Public figures, web geeks, and small business owners are more likely to have registered their names as web domains than the average person-on-the-street. Maintaining a domain costs money, and running a website requires knowledge of web design and programming.
Step 3 Refine Your Search:
Remember that search engines are simply software programs who cannot anticipate your needs. To a search engine, a name is just a collection of letters. All it cares about (usually) is matching those letters with all the other identical arrays of letters in its database. For example, if you enter the name "James Johnson" in Google, you will get 7,250,000 hits.
Therefore, in most cases, you will need to provide the search engine with more information. How can you narrow the search? It often helps to envision the result you're looking for. If you could find a page on the web that mentioned the person you're looking for, what would it say? If you think the person might be mentioned in a webpage that also refers to her hometown, add that, if you know it. If the person is interested in a particular career or activity, use that activity as one of your search terms. For me, a search on "Linda Barlow" and "novelist" bring up pages that rule out most of the zillion other "Linda Barlows" in the world.
If you happen to know where the person works, or even just what his profession is, try using the business or the profession as another keyword. Most businesses have websites, although not all employees are listed on such sites. But if your friend owns his or her own business, they probably have a website. If your friend is one of the executives of a public company, he or she may be listed in the company's tax filings or in press releases or corporate reports.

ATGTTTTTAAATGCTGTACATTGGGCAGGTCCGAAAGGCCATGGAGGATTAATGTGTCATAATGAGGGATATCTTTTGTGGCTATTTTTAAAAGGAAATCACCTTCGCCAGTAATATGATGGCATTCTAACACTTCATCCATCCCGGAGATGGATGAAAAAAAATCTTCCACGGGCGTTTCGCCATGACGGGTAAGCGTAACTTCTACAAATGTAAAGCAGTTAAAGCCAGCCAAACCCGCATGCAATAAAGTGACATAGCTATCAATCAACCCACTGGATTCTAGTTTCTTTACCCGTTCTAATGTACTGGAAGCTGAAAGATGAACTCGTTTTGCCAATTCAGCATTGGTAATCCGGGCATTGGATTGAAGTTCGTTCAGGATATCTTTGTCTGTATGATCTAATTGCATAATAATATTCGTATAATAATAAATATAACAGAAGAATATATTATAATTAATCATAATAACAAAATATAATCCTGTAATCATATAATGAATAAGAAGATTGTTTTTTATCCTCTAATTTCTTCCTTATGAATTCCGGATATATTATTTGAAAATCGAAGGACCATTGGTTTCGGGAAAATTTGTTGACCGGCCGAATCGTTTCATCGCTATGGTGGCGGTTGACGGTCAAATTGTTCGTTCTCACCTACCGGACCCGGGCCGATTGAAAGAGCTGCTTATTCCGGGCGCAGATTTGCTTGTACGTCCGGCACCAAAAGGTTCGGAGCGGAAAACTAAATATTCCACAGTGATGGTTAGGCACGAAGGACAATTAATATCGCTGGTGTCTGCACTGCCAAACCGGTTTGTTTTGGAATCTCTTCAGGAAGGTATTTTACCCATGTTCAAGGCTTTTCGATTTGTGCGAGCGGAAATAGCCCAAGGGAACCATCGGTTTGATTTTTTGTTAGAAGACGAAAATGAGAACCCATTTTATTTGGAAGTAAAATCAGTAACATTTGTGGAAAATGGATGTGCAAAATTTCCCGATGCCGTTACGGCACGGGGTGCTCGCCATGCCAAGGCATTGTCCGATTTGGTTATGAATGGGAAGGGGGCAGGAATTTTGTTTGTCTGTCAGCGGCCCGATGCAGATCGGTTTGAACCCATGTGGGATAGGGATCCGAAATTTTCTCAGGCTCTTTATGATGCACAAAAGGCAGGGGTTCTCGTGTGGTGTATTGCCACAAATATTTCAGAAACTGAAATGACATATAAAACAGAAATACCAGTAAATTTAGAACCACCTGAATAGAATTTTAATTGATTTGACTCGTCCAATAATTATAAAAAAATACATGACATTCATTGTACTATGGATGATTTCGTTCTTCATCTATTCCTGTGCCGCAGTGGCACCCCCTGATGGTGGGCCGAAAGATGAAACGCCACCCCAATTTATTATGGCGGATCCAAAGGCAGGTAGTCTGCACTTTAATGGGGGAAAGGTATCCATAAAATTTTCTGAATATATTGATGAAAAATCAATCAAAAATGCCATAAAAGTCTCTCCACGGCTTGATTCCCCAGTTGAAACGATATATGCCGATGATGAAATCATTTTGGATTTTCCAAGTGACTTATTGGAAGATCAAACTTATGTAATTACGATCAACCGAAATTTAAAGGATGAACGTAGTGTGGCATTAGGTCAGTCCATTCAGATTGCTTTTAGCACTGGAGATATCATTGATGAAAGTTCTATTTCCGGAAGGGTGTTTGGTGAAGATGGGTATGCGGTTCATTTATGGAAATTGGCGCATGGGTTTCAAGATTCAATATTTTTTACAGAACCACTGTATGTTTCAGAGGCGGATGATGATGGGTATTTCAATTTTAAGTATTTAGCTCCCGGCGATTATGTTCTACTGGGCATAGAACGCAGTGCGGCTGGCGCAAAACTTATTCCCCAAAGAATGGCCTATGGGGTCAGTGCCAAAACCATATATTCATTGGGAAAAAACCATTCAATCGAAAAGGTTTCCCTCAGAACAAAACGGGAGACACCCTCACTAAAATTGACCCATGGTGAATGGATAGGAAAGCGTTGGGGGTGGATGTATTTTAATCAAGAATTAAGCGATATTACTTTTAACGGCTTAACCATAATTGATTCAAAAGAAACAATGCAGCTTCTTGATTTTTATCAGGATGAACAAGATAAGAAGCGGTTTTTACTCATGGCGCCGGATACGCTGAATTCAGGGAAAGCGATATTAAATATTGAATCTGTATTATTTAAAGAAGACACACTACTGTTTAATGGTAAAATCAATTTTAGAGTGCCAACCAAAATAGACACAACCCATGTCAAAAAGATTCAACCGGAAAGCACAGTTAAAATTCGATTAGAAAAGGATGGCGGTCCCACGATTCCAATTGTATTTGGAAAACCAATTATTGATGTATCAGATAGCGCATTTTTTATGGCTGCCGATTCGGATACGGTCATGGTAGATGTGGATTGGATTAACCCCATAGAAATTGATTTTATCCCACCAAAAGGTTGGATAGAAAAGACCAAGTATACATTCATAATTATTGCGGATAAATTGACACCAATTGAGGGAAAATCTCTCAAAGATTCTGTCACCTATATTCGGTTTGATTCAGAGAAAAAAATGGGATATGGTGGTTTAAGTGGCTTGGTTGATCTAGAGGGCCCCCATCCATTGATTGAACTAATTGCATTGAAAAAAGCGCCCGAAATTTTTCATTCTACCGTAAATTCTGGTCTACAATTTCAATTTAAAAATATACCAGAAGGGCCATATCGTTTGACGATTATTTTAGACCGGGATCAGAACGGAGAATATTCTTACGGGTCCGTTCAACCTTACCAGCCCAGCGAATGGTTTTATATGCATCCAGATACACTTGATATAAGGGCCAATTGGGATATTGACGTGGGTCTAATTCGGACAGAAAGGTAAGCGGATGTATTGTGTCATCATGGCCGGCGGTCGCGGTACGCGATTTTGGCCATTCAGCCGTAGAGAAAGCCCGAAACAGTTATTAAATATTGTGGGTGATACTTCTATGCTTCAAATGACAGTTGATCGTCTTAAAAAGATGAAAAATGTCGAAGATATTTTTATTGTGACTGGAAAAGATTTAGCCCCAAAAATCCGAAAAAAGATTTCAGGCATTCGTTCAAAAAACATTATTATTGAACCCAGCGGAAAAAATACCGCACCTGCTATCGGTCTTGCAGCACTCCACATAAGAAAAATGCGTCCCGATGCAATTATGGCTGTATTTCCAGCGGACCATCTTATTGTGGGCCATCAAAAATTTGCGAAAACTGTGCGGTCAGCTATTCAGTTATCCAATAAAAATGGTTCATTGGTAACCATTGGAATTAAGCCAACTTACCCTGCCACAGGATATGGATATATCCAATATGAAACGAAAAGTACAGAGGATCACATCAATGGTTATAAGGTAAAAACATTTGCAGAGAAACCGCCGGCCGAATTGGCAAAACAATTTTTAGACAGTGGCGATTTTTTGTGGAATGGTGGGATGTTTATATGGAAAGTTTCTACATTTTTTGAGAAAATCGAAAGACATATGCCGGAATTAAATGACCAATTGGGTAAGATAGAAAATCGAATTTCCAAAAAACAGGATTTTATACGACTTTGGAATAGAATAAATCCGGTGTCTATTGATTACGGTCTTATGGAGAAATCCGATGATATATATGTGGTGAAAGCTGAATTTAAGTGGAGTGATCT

Did you and your friend attend the same school or college together? Try to get information through the website of the school or college. If your friend is not listed anywhere on these sites, try the various class reunion websites, like classmates.com.
Is your friend a member of a professional organization that has a web presence? Has he or she written a book, an article, or been cited in one? More and more books and articles are published to the web every month.
When The Info is Correct, but Over-abundant
If you are looking for a celebrity, a public figure, or someone who is extremely active on the internet, the above Step 1 and/or Step 2 are usually enough to find real information about that person. In fact, you'll probably find yourself confronted with far too much information. You'll need a way to winnow it down.
In the case of celebrities, a simple search on their names is likely to produce more results than you want. You're likely to find fan sites, which can be excellent resources, but beware of the ones that offer nude pictures. Generally, the offers of clothed pictures are legitimate and the offers of nude ones are fakes, come-ons to try to get you to buy a subscription to a porn site. (In case you haven't learned it already, the many varieties of sexual content on the internet are rarely offered free of charge).